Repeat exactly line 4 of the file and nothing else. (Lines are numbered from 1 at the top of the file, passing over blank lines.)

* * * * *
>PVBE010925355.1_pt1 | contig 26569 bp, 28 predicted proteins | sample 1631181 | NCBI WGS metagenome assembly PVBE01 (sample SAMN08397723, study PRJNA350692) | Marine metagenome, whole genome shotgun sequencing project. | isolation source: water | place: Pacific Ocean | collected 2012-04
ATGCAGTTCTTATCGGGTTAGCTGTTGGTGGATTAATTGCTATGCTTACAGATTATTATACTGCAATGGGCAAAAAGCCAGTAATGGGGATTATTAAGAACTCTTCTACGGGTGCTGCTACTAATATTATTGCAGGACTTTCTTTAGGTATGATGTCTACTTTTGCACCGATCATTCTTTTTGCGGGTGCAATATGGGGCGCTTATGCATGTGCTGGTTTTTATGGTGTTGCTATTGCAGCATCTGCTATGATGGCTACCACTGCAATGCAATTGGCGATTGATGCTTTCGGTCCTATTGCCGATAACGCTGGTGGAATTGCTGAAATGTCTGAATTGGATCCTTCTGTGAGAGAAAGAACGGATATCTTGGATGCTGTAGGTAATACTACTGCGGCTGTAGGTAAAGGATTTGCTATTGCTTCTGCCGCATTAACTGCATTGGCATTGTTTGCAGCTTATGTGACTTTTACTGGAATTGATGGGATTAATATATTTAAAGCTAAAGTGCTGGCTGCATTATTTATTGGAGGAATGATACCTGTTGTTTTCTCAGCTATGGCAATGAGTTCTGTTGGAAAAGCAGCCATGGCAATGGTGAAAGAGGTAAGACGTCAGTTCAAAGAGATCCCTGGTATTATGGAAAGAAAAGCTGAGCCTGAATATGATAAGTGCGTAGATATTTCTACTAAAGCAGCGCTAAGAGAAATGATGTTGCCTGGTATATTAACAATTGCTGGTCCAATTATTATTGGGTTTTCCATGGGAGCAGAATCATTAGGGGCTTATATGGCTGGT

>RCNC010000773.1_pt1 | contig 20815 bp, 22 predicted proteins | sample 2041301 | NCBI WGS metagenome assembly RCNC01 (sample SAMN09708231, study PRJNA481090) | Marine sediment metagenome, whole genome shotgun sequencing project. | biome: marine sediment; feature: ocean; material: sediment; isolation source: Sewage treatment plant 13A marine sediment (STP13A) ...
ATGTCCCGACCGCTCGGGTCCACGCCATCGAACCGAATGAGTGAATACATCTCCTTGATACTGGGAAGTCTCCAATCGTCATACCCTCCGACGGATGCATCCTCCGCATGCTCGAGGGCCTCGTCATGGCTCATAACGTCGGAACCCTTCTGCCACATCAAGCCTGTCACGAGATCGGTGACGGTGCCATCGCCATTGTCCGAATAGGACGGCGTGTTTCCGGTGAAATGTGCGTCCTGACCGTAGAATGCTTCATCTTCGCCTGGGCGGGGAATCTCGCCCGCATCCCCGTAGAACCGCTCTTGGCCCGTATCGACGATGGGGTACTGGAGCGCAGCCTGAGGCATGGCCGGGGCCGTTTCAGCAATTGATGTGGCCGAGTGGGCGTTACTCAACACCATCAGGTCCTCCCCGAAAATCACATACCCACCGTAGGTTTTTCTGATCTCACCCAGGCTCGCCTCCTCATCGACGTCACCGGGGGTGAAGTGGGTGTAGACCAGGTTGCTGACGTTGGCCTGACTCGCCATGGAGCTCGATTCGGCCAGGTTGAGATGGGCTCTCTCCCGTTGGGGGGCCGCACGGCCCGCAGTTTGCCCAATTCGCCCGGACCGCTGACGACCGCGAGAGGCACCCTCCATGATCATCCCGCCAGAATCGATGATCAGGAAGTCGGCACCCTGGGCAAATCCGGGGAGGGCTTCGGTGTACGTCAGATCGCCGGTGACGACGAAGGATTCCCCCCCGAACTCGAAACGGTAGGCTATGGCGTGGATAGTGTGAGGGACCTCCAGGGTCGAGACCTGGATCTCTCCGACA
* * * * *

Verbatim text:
ATGTCCCGACCGCTCGGGTCCACGCCATCGAACCGAATGAGTGAATACATCTCCTTGATACTGGGAAGTCTCCAATCGTCATACCCTCCGACGGATGCATCCTCCGCATGCTCGAGGGCCTCGTCATGGCTCATAACGTCGGAACCCTTCTGCCACATCAAGCCTGTCACGAGATCGGTGACGGTGCCATCGCCATTGTCCGAATAGGACGGCGTGTTTCCGGTGAAATGTGCGTCCTGACCGTAGAATGCTTCATCTTCGCCTGGGCGGGGAATCTCGCCCGCATCCCCGTAGAACCGCTCTTGGCCCGTATCGACGATGGGGTACTGGAGCGCAGCCTGAGGCATGGCCGGGGCCGTTTCAGCAATTGATGTGGCCGAGTGGGCGTTACTCAACACCATCAGGTCCTCCCCGAAAATCACATACCCACCGTAGGTTTTTCTGATCTCACCCAGGCTCGCCTCCTCATCGACGTCACCGGGGGTGAAGTGGGTGTAGACCAGGTTGCTGACGTTGGCCTGACTCGCCATGGAGCTCGATTCGGCCAGGTTGAGATGGGCTCTCTCCCGTTGGGGGGCCGCACGGCCCGCAGTTTGCCCAATTCGCCCGGACCGCTGACGACCGCGAGAGGCACCCTCCATGATCATCCCGCCAGAATCGATGATCAGGAAGTCGGCACCCTGGGCAAATCCGGGGAGGGCTTCGGTGTACGTCAGATCGCCGGTGACGACGAAGGATTCCCCCCCGAACTCGAAACGGTAGGCTATGGCGTGGATAGTGTGAGGGACCTCCAGGGTCGAGACCTGGATCTCTCCGACA